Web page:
Three years ago, after I reviewed Repo! The Genetic Opera, a short blurb appeared on DVD Talk's main page noting that three reviewers for this site (including myself) had each given that unusual film a "Highly Recommended" rating. The blurb then stated something along the lines of how unusual it was to have three reviewers agree upon anything. A few days later, Adam Tyner wrote a fourth review and broke the chain with a mere "Recommended" rating for Repo!. Perhaps he did that deliberately, the rebel.
I wasn't originally going to start this review with that really obscure piece of trivia, but it occurred to me when I did a little research after watching Breaking Glass Pictures' recent home video release of The Fields. Prior to this review, three of my DVD Talk colleagues have written about The Fields: Gerard Iribe, Jeremy Blitz, and Kurt Dahlke. Not only did all of them give this film a "Recommended" rating, but they each also individually rewarded it 3 ½ stars. This review will now make it 4 for 4 for The Fields (say that ten times fast) on this site, as I too had decided upon a 3 ½ star rating as the end credits scrolled. That has to be some kind of new record for DVD Talk. If that's not enough in and of itself to warrant a look from you film fans, well, you can scroll past the next two images to read some of my thoughts about this movie . . .
Set in October 1973 in rural Pennsylvania, The Fields looks and feels its time period - a true credit to the filmmakers led by directors Tom Mattera and David Mazzoni. In fact, the setting and corresponding atmosphere is this movie's triumph. The Manson trial preoccupies the news - and hippies wander around the countryside. A few scenes in the film capture the candid - albeit politically incorrect by today's standards - thoughts of rural white locals about the hippie movement, Vietnam, and African Americans in a way that is honest and nonjudgmental. With vintage cars, rundown bars, and sprawling countrysides, The Fields captures in an uncompromising and authentic way this area in the 1970's.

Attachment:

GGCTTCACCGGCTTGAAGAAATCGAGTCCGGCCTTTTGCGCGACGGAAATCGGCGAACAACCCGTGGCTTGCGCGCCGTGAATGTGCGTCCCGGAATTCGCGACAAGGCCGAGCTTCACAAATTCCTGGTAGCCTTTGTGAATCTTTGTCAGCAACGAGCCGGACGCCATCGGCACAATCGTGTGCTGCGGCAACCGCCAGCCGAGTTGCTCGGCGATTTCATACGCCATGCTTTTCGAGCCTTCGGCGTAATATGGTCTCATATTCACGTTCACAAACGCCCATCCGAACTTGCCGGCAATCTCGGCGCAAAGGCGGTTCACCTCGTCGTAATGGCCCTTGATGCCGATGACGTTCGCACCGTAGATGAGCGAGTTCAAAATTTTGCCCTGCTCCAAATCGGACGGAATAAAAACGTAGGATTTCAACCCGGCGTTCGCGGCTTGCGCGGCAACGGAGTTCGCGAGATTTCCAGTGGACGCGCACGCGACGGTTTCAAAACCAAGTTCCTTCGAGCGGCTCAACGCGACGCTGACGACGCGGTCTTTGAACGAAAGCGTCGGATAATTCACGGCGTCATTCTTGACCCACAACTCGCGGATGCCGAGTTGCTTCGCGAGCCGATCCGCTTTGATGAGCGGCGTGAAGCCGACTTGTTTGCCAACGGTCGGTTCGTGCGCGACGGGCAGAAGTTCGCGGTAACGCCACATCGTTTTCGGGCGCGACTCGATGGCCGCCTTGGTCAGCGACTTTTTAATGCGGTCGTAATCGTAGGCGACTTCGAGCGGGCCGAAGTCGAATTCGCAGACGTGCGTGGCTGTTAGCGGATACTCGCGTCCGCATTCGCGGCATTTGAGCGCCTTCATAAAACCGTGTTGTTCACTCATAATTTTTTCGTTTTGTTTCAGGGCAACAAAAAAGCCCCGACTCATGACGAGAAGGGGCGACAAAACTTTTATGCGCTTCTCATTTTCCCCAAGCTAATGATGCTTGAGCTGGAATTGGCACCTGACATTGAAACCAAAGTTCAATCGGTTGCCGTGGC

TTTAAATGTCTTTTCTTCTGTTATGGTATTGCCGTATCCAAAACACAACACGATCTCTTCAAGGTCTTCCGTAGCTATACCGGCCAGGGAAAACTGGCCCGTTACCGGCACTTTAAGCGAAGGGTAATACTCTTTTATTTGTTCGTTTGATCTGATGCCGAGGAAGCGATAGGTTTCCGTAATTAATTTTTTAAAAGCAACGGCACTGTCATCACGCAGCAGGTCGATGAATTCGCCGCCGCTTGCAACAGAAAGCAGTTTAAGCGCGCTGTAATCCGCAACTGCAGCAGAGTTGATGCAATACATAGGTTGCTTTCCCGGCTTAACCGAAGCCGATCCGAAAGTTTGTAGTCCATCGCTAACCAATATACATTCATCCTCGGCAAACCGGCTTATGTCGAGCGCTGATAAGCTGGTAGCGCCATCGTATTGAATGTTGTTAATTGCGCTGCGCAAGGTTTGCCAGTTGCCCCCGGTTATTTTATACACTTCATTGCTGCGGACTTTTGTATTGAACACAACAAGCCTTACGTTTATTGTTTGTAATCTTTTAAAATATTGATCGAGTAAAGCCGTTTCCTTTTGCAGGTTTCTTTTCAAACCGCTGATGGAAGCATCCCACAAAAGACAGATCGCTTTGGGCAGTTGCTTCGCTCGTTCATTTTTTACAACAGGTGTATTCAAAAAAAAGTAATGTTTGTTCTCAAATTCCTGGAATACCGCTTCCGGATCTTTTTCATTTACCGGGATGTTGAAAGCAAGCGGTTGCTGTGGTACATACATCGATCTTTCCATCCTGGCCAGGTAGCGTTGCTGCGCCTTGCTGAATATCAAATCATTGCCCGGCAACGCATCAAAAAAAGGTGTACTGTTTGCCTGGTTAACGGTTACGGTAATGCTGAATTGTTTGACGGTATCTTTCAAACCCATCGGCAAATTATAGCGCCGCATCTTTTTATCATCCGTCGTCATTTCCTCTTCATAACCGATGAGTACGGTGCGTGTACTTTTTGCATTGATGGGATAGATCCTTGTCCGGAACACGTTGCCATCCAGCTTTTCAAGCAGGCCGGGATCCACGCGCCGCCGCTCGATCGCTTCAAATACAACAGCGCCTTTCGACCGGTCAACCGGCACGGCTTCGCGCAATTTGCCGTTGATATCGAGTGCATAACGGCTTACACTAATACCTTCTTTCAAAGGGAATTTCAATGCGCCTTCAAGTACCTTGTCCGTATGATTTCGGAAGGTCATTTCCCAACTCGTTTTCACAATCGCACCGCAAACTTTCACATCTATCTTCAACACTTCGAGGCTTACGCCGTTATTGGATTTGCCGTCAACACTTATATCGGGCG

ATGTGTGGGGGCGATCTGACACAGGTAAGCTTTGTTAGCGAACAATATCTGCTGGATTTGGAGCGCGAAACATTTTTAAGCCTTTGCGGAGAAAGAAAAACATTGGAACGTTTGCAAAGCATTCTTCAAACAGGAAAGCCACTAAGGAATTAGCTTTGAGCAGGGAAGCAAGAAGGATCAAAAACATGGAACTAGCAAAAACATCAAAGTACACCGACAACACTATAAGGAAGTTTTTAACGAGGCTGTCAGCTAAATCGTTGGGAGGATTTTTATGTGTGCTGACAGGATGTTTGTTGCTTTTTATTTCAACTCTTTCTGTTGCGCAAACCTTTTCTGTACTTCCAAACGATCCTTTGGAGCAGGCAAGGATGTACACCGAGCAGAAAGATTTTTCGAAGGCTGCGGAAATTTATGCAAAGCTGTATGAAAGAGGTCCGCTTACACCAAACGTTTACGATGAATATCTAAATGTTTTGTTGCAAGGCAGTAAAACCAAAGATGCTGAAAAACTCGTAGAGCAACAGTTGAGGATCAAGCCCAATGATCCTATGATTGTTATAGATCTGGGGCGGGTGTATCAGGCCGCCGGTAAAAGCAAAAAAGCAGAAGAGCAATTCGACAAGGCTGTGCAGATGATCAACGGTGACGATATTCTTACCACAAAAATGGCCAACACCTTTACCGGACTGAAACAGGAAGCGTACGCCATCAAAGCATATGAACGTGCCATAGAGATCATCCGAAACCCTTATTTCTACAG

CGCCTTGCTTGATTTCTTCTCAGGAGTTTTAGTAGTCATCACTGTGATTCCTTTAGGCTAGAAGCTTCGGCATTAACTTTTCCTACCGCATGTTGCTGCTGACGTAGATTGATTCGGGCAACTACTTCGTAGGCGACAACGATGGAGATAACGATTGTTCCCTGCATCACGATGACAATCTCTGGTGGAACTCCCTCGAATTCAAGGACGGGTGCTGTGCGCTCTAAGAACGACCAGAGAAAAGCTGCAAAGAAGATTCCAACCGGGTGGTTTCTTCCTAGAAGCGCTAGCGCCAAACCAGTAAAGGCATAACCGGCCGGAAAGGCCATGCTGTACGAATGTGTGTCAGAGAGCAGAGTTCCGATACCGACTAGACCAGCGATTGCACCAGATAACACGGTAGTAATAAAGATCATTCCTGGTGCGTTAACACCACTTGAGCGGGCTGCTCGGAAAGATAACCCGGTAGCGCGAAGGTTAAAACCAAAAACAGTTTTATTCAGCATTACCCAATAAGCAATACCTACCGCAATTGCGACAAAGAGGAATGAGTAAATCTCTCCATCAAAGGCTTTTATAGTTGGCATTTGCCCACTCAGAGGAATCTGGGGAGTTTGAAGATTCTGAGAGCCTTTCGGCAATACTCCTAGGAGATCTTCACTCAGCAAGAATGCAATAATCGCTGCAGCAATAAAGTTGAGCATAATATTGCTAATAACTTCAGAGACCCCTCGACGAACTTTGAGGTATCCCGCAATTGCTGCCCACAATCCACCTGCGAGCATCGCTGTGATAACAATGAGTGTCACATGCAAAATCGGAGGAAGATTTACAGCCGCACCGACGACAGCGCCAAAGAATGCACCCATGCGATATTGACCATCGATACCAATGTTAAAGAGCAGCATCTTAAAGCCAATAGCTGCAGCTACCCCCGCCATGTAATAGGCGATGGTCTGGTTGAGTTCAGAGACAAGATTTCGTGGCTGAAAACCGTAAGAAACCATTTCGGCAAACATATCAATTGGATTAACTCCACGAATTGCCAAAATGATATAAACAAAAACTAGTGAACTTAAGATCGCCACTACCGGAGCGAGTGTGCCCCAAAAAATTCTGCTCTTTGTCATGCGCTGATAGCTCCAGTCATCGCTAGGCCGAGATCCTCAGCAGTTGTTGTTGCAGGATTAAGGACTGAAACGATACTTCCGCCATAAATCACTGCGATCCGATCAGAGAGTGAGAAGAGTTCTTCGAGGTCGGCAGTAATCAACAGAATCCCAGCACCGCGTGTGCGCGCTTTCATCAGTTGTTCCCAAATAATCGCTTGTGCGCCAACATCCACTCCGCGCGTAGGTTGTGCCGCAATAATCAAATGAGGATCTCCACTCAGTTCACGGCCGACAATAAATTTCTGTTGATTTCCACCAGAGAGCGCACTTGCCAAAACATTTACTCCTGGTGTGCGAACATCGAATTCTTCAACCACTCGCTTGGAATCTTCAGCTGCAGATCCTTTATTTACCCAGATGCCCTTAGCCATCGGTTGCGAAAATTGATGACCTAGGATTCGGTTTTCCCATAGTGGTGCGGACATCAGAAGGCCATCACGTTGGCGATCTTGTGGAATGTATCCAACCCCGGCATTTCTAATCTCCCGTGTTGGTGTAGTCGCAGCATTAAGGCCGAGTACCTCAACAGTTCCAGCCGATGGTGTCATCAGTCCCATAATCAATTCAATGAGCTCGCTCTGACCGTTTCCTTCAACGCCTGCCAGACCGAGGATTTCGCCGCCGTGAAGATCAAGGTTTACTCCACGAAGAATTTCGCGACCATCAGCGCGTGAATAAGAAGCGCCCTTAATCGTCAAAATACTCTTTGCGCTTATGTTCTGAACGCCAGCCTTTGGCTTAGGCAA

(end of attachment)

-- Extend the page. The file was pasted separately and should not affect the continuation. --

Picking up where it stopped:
As the movie tells the story of a precocious 8-year-old who moves in with his paternal grandparents on their rural farmhouse, a lot of attention to detail enhances the believability of the film. Steven (Joshua Ormond) carries his Godzilla toy everywhere, watches black and white horror movies with his grandmother, collects Wacky Packages cards, and in one scene, carries one of those old-styled metal lunchboxes. Having grown up in rural Ohio roughly a decade after this character, so much of Steven's life on his grandparents' farm rings true here for me. The Fields does a great job of capturing the exploration children like to do in undeveloped or farmed land - something missing for urban and suburban dwellers.
In any case, the story itself is compelling, at least for much of the film's runtime. Young Steven is told by his grandparents (Cloris Leachman and Bev Appleton) not to venture into the nearby corn fields. Of course, for a child of 8, this means that one has to explore the corn fields, which Steven does. Several times. Each time he does so, he has a near-hallucinogenic experience. He finds a dead body; he discovers a run-down amusement park with someone creepily dressed up as a carnival barker inside, etc. This story actually seemed Bradbury-esque in approach, and I was reminded of stories like "The Man Upstairs." Somewhat strangely, these events do not spill out into the everyday world - at first. However, as the film proceeds, something - or someone - in the corn fields begins to harass Steven and his grandparents.